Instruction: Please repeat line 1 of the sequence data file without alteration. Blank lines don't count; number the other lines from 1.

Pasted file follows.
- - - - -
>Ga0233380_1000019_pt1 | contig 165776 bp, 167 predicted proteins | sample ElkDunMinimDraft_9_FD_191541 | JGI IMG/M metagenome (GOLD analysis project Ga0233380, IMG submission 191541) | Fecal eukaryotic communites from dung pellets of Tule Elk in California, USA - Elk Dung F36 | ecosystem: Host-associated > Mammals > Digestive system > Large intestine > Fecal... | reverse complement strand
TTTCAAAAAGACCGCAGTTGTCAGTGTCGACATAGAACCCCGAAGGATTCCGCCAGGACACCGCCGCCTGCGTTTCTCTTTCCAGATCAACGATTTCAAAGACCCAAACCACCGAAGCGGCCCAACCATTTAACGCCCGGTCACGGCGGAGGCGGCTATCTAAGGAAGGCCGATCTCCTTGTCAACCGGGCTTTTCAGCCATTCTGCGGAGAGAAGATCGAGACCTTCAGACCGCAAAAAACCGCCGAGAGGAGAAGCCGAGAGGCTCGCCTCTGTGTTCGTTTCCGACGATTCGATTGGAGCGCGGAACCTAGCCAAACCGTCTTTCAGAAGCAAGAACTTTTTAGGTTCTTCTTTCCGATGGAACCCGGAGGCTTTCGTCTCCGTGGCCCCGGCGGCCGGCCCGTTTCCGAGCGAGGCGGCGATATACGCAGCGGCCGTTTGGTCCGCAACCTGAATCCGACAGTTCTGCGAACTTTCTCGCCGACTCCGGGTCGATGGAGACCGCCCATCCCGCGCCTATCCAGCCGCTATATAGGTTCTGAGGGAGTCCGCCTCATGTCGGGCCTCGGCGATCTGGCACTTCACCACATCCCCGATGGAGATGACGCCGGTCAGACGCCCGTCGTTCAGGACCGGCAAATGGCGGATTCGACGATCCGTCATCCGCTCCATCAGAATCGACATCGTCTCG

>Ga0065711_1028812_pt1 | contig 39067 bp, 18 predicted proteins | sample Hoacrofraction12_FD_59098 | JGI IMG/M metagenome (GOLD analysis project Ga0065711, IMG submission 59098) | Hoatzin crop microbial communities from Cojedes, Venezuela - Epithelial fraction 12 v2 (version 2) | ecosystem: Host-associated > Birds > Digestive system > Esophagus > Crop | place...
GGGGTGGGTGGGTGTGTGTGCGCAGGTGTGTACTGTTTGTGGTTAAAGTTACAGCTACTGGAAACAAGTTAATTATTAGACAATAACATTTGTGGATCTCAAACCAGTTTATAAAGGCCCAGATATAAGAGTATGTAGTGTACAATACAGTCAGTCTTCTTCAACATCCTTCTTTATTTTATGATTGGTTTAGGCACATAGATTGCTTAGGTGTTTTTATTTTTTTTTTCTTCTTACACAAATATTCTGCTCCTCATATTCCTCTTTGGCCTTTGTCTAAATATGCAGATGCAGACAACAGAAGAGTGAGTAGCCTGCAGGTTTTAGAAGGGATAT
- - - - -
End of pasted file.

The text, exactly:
>Ga0233380_1000019_pt1 | contig 165776 bp, 167 predicted proteins | sample ElkDunMinimDraft_9_FD_191541 | JGI IMG/M metagenome (GOLD analysis project Ga0233380, IMG submission 191541) | Fecal eukaryotic communites from dung pellets of Tule Elk in California, USA - Elk Dung F36 | ecosystem: Host-associated > Mammals > Digestive system > Large intestine > Fecal... | reverse complement strand